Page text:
Yesterday, I reviewed WHITER THAN SNOW by Sandra Dallas (who just happens to be one of my favorite writers.) I enjoyed this novel about the affect a devastating avalanche has on a small town and its residents. I thought the story was gripping and the characters definitely touched my heart.
I am so happy to welcome Sandra Dallas to Booking Mama. She has written a guest post for Book Club Exchange about a few of her experiences with book clubs. I hope you'll enjoy this essay as much as I have!
The first time I met with a book group, I joined. It wasn’t just the love of books—and the fact the members liked my first novel Buster Midnight’s Cafe. Those were givens. It was the camaraderie. At that first meeting, I found myself confiding things to these women that I hadn’t told even close friends. It was more than a “strangers on a train” evening. I connected with the women, and in the years I belonged, I came to cherish both the insights into literature and the friendship.
The group eventually disbanded, what with members moving away, with divorces and marriages. But I came to appreciate the connection that people have with each other through books.
My novels have long been marketed as book group picks. Whiter Than Snow already has a book group guide, which is available on my website and through the publisher, St. Martin’s Press. I’ve spoken with a hundred or more book clubs, mostly in person, but occasionally over the phone. And I think I’ve learned as much from the clubs as they have from me. They’ve suggested plot twists I’d never considered, asked questions that made me realize I didn’t know my characters as well as I thought. Their remarks even sent me in new directions with the book I was writing.
Although my novels—especially Prayers for Sale, Tallgrass, The Diary of Mattie Spenser, and I’m hoping Whiter Than Snow--seem to resonate with book groups, I don’t write with book clubs in mind. I never think, gee, book groups are going to like this character, or this plot twist will lead to a good discussion. Instead, I write for myself, and if book groups like the result, that’s great. If they don’t, well, my daughters will read the book.
I turn down far more book group invitations than I accept, of course, because I can’t always justify half-a-day away from the computer. But I’ve attended enough that I have one suggestion to groups that invite authors: Don’t let the author be a surprise to your members. At first, I thought it would be fun to be the mystery guest. But I’ve discovered that not only is my attendance awkward, but members don’t believe I’m the author. And I have to go through this game as each one arrives—“You’re not really the author. This is a joke, right? Who are you really?” And when I’m the surprise guest, the first question once the discussion starts is, “I didn’t read the book. What’s it about?”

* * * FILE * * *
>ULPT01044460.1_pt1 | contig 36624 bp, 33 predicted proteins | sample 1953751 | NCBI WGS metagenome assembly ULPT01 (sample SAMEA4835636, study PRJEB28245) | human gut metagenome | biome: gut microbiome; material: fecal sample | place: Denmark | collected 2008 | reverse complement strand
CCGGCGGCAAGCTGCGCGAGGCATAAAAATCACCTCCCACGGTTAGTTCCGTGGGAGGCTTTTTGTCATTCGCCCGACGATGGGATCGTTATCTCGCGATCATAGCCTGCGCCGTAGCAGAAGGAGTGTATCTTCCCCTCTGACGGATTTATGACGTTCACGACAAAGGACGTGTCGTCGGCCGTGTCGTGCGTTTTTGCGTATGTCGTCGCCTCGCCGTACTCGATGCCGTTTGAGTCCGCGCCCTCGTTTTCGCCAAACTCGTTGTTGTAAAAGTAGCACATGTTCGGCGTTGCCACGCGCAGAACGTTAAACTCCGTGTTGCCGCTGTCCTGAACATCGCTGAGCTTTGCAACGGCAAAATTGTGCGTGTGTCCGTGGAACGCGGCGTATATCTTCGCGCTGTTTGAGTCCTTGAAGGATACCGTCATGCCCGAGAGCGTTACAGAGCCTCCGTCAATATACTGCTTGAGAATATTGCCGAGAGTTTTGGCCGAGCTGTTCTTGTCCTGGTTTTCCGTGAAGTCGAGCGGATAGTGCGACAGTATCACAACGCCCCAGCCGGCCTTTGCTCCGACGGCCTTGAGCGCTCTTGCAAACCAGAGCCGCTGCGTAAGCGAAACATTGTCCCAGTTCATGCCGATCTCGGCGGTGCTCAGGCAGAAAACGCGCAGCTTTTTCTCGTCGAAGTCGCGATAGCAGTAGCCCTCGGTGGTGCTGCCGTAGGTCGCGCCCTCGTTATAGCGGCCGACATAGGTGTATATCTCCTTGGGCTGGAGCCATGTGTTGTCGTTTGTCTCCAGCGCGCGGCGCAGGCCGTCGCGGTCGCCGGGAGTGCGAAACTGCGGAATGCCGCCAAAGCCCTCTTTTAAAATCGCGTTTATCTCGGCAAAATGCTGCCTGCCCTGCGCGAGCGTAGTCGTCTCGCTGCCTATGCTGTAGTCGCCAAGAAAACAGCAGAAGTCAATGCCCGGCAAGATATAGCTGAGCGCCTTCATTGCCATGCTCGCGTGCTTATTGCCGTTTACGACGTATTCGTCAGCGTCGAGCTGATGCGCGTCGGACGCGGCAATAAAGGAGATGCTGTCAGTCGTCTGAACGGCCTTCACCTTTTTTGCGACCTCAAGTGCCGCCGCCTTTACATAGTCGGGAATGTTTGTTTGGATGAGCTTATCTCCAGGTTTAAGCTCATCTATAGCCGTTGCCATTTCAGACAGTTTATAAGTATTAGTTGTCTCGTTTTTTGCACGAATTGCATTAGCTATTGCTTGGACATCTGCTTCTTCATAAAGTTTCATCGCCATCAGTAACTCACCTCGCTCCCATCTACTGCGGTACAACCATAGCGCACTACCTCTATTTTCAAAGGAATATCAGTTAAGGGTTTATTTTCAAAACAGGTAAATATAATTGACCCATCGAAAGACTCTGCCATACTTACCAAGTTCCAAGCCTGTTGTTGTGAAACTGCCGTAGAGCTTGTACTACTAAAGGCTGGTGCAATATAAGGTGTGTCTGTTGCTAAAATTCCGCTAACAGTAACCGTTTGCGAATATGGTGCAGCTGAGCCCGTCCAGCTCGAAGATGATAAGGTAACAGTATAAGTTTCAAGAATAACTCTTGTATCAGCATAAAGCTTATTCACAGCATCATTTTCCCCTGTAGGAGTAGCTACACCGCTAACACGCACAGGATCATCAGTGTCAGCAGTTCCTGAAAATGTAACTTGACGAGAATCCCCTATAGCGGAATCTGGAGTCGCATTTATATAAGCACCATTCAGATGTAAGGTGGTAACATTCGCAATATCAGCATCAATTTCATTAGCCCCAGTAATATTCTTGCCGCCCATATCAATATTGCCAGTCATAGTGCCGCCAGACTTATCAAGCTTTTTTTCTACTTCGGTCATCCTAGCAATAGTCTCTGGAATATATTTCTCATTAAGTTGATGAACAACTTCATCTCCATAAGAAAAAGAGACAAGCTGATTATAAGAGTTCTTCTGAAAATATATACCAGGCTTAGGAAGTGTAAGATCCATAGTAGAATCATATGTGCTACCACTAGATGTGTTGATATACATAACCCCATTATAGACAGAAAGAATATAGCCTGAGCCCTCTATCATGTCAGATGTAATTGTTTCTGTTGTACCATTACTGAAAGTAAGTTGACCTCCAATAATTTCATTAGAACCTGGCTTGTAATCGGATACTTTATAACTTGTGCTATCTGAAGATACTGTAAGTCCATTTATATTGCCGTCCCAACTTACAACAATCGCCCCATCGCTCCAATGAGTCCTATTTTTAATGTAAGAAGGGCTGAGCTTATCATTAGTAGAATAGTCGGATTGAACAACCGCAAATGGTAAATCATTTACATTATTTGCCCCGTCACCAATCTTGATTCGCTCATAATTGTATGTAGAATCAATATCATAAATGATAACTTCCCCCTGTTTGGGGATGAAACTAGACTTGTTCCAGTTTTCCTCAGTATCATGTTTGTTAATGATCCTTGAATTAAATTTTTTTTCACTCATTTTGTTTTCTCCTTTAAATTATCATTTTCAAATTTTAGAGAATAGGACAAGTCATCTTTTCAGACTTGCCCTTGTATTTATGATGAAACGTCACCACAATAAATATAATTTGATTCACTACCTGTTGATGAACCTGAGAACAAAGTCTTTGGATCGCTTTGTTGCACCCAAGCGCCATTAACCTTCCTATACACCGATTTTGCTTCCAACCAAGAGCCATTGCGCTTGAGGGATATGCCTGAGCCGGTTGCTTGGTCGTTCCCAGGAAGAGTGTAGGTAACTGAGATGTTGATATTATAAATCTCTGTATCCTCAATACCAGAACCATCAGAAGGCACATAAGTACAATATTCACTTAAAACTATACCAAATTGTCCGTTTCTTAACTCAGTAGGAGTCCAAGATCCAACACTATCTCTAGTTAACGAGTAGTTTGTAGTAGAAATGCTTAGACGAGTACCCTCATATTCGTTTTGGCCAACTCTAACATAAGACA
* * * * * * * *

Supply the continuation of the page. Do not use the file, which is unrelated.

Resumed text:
Every group has its own personality—teachers, lawyers, religious groups, married couples, housewives who just want an evening away from the kids. Some come with a list of questions and hew to a schedule, while others arrive as much as an hour late and haven’t read the book. They are unfailingly gracious and grateful to meet with an author.
I’m the one who should be grateful, however. I learn so much from them--and well, okay, they feed me. I really go for the food. It seems to be a prerequisite to hosting a book club that you’re a good cook. Some book groups prepare gargantuan meals. Others have tables loaded with brownies and cookies. I’ve picked up great recipes for soups and casseroles.
A few even prepare meals based on what my characters eat in a particular book, which is tricky, since my characters often eat plain and unappetizing food. I’m always apprehensive when someone tells me she’s fixing a meal from The Diary of Mattie Spenser, expecting salt pork and beans. Book groups can be pretty faithful to the foods in books, which is why I’m thinking that in the upcoming book, I ought to have my characters dine on tenderloin and chocolate truffles. But in fact I’m writing a novel in which the characters are hungry enough to eat their boots.
Award-winning author SANDRA DALLAS was dubbed “a quintessential American voice” by Jane Smiley, in Vogue Magazine. Sandra’s novels with their themes of loyalty, friendship, and human dignity have been translated into a dozen foreign languages and have been optioned for films.
A journalism graduate of the University of Denver, Sandra began her writing career as a reporter with Business Week. A staff member for twenty-five years (and the magazine’s first female bureau chief,) she covered the Rocky Mountain region, writing about everything from penny-stock scandals to hard-rock mining, western energy development to contemporary polygamy. Many of her experiences have been incorporated into her novels.
While a reporter, she began writing the first of ten nonfiction books. They include Sacred Paint, which won the National Cowboy Hall of Fame Western Heritage Wrangler Award, and The Quilt That Walked to Golden, recipient of the Independent Publishers Assn. Benjamin Franklin Award.
Turning to fiction in 1990, Sandra has published eight novels, including Prayers For Sale. Sandra is the recipient of the Women Writing the West Willa Award for New Mercies, and two-time winner of the Western Writers of America Spur Award, for The Chili Queen and Tallgrass. In addition, she was a finalist for the Colorado Book Award, the Mountain and Plains Booksellers Assn. Award, and a four-time finalist for the Women Writing the West Willa Award.
The mother of two daughters—Dana is an attorney in New Orleans and Povy is a photographer in Golden, Colorado—Sandra lives in Denver with her husband, Bob.
A huge thanks to Ms. Dallas for sharing some of her experiences with book clubs. If you are interested in participating in a future Book Club Exchange, please contact me at bookingmama(at)gmail(dot)com.